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Wednesday, April 17, 2024

LLRC Recommendations Not Met by 13A – Offcial website of the GoSL

The recommendations of the Lessons Learnt and Reconciliation Commission (LLRC) have come to be accepted by the International Community judging from the repeated references to it both nationally and internationally, in complete disregard to the Government’s National Plan of Action that was developed by incorporating selected recommendations in the LLRC Report. In the meantime, India while supporting International Resolutions to implement LLRC Recommendations is also insistent that Sri Lanka implement the 13th Amendment evidently unaware of significant incompatibilities between the two.

Despite the fact that the 13th Amendment was made part of Sri Lanka’s constitution since 1987 at the insistence of India, the LLRC did not endorse it as the political arrangement that would suit Sri Lanka’s particularities. Instead, the LLRC made recommendations that are in fact incompatible with certain key provisions in the 13th Amendment. The Government is thus faced with a dilemma; whether to implement the 13th Amendment as provided in the Constitution and ignore the recommendations of the LLRC, or to modify the 13th Amendment in a manner that reflects the recommendations of the LLRC. Adopting the latter approach would require serious constitutional amendments and even revisions to the main body of Sri Lanka’s Constitution.
The LLRC RECOMMENDATIONS deal with the following key provisions:
Paragraph 9.231 (d) of the LLRC Report states: “In addressing the question of devolution two matters require the attention of the government. Firstly, empowering the Local Government institutions to ensure greater peoples’ participation at the grass roots level. Secondly, it is also imperative that the lessons learnt from the shortcomings in the functioning of the Provincial Councils system be taken into account in devising an appropriate system of devolution that addresses the needs of the people. It should at the same time provide for safeguarding the territorial integrity and unity of Sri Lanka whilst fostering its rich diversity”.
Paragraph 9.235 states “…It is also important to ensure that any power sharing arrangement has inbuilt mechanisms that would effectively address and discourage secessionist tendencies and safeguard the sovereignty and integrity of the State.
Paragraph 9.236 states: “The Commission wishes to underline the critical importance of making visible progress on the devolution issue, in order to ensure the success of any process of lasting and sustainable reconciliation. The Commission therefore recommends that the present opportunity be utilized to launch a good-faith effort to develop a consensus on devolution, building on what exists – both, for maximum possible devolution to the periphery especially at the grass roots level, as well as power sharing at the centre. This consensus should be one that will enable peoples’ participation in governance decisions affecting them and avoid costly and unnecessary duplication of political, bureaucratic and other institutional structures that hamper efficient, cost-effective and transparent governance.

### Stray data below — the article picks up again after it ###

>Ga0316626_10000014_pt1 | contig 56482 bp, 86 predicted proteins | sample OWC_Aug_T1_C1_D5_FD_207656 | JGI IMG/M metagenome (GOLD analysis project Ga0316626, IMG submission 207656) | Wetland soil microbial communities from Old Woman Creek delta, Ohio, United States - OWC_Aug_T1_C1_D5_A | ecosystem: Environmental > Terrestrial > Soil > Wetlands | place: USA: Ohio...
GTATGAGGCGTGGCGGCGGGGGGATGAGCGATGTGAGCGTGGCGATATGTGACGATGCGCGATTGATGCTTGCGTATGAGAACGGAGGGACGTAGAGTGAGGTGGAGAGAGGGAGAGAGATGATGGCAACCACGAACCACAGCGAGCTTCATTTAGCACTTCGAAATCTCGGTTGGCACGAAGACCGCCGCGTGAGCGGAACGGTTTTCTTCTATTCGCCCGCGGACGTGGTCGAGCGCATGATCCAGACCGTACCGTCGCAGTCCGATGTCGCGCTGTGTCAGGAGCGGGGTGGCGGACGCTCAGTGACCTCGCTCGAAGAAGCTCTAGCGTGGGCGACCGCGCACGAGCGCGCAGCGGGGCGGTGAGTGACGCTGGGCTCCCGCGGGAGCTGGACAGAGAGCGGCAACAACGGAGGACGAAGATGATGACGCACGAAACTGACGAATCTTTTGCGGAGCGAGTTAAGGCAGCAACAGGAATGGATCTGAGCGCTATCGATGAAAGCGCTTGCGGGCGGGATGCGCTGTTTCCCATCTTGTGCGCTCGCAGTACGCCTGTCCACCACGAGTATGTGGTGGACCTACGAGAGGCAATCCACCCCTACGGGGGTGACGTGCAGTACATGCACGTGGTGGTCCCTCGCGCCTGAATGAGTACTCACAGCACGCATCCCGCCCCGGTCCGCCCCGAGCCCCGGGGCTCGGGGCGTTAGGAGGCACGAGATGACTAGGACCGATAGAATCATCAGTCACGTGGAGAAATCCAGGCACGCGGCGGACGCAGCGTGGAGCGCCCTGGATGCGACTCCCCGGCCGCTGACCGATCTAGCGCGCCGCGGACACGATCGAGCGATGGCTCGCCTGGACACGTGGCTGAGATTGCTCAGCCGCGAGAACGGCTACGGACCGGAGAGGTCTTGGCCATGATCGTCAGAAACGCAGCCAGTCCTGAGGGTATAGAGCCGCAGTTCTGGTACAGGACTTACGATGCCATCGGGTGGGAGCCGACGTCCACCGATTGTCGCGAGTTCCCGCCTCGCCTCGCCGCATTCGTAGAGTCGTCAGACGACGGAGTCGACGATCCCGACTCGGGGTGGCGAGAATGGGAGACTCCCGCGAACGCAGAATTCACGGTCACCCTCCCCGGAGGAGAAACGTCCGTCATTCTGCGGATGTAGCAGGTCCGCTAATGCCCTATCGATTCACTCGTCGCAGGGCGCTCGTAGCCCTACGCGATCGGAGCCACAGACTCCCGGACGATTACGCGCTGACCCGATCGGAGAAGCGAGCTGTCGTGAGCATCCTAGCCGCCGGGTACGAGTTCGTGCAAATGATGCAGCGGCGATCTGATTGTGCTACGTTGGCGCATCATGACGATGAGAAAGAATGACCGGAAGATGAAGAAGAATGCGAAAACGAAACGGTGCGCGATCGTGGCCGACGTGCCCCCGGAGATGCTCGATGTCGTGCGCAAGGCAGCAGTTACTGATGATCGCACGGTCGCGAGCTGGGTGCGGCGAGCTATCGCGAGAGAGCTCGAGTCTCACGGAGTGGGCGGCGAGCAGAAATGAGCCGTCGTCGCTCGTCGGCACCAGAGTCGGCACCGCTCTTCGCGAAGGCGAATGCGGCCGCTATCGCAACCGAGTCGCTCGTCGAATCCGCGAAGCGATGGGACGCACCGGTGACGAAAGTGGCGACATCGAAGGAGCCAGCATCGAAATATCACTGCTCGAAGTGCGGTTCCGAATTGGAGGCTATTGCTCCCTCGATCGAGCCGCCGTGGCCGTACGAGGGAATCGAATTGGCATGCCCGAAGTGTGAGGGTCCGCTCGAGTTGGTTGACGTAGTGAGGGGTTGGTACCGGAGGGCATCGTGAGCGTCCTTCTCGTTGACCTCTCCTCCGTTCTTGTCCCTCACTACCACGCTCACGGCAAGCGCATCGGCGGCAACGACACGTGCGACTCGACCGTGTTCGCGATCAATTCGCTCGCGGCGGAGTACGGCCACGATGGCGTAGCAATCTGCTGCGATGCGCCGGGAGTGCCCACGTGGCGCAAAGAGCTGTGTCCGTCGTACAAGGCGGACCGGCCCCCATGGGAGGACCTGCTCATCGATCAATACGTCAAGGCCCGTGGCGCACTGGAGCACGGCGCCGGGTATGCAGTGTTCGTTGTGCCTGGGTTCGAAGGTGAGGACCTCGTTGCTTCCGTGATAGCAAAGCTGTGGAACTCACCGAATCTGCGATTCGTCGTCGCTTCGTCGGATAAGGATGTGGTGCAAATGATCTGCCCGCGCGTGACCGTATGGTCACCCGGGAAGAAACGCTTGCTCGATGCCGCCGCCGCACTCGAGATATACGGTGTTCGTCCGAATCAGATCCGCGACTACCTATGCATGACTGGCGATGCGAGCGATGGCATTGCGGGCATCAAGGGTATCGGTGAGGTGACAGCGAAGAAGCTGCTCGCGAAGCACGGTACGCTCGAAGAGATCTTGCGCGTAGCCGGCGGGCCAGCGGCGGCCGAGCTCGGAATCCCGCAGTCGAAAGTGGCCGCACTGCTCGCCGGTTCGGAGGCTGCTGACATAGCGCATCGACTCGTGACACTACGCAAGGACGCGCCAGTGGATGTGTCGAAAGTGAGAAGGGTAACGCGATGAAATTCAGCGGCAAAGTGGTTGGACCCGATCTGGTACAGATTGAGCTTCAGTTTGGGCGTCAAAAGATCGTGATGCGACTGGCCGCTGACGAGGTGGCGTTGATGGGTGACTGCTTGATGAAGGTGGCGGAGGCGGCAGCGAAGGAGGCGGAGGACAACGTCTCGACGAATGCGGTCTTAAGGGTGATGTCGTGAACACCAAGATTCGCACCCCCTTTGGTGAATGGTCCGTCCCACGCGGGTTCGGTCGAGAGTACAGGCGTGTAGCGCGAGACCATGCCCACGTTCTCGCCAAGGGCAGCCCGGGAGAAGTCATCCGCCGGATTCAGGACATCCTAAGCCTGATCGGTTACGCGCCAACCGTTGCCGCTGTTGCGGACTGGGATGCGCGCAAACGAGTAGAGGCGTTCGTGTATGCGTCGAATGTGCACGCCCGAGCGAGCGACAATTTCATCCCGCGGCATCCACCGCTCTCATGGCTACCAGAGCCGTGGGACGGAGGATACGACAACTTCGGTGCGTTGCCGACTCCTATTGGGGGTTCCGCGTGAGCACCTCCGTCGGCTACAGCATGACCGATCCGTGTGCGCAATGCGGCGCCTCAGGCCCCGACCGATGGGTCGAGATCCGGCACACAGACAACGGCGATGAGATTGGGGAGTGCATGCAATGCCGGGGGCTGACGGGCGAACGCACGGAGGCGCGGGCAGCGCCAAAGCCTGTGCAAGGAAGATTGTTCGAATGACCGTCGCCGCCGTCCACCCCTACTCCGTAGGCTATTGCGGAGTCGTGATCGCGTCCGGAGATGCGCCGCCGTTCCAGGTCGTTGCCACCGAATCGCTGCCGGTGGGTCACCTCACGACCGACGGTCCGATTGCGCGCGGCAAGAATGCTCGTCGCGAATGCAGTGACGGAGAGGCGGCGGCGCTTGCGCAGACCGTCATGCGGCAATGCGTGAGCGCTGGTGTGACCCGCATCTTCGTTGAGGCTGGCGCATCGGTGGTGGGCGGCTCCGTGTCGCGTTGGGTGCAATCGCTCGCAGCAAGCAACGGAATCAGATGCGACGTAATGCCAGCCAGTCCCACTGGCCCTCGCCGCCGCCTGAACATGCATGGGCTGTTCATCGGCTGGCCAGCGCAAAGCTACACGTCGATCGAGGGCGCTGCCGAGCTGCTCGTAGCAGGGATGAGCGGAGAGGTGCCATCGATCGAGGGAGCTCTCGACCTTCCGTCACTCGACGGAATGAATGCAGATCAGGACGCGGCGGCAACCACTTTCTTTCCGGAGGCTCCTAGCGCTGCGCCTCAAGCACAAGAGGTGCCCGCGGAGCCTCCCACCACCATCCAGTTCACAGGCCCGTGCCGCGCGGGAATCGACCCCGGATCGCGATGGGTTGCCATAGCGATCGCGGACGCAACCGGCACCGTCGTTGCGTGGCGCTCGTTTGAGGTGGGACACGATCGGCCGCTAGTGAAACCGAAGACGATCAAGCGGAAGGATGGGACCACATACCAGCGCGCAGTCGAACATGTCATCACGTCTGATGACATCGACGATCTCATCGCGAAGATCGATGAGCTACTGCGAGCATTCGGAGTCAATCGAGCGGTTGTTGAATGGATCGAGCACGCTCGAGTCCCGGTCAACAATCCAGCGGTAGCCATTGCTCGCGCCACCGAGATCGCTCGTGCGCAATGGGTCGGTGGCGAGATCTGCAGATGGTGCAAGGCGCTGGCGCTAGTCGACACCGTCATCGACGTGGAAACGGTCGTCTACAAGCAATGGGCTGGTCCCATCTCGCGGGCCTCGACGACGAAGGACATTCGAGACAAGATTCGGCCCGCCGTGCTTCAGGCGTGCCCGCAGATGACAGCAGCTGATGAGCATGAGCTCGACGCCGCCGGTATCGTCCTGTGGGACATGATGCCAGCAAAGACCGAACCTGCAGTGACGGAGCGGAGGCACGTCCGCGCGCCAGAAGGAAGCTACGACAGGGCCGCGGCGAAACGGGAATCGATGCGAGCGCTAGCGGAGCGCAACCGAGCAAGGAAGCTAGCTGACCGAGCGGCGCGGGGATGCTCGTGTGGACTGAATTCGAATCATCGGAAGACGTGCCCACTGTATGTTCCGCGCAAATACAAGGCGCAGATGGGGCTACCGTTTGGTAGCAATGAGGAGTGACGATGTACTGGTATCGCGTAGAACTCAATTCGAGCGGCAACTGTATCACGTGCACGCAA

The 13th Amendment recognizes the Province as the devolved unit. A three decade long war was waged to create a separate state consisting of the Northern and Eastern Provinces. Taken together, the two provinces amount to 1/3 of Sri Lanka’s land mass and 2/3 of its coastline. Thus, both in terms of land mass and length of coastline, together with access to the natural resources such as Trincomalee Harbour, in the background of geostrategic importance of the Indian Ocean, this presents prospects that are too tempting to discourage secession. Such a process could start with the Northern Province and later engulf the Eastern Province as well.
It is not devolution that threatens the integrity of states. It is devolution to large sized territorial units with ethnic concentrations that threaten the territorial integrity of states. This is amply demonstrated in the most recent developments wherein Scotland is attempting to seek independence from the United Kingdom and Catalonia is seeking independence from Spain. Similar tendencies are inevitable in Sri Lanka too with the Northern Province wanting to secede from the rest of Sri Lanka with the full support and backing of Tamil Nadu.
The 13th Amendment has no provision for devolution to grass roots levels as recommended by the LLRC since all powers are devolved ONLY to the Province. According to Article 154G (1) “Every Provincial Council may, subject to the provisions of the Constitution make statutes applicable to the Province for which it is established with respect to any matter set out in List I of the Ninth Schedule”. Since every Provincial Council MAY make statutes the task of maximum devolution especially to the grass roots levels is left entirely to the discretion of each Provincial Council; an arrangement that is totally unsatisfactory and would inevitably lead to devolved powers being asymmetric among the Provinces.
Power devolved constitutionally beyond the Province would result in 4 levels of devolution; i.e., Province, District, Pradeshiya Sabha and the Gramaraja. Such an arrangement would be an administrative nightmare because of the overlapping of devolved powers among these 4 levels.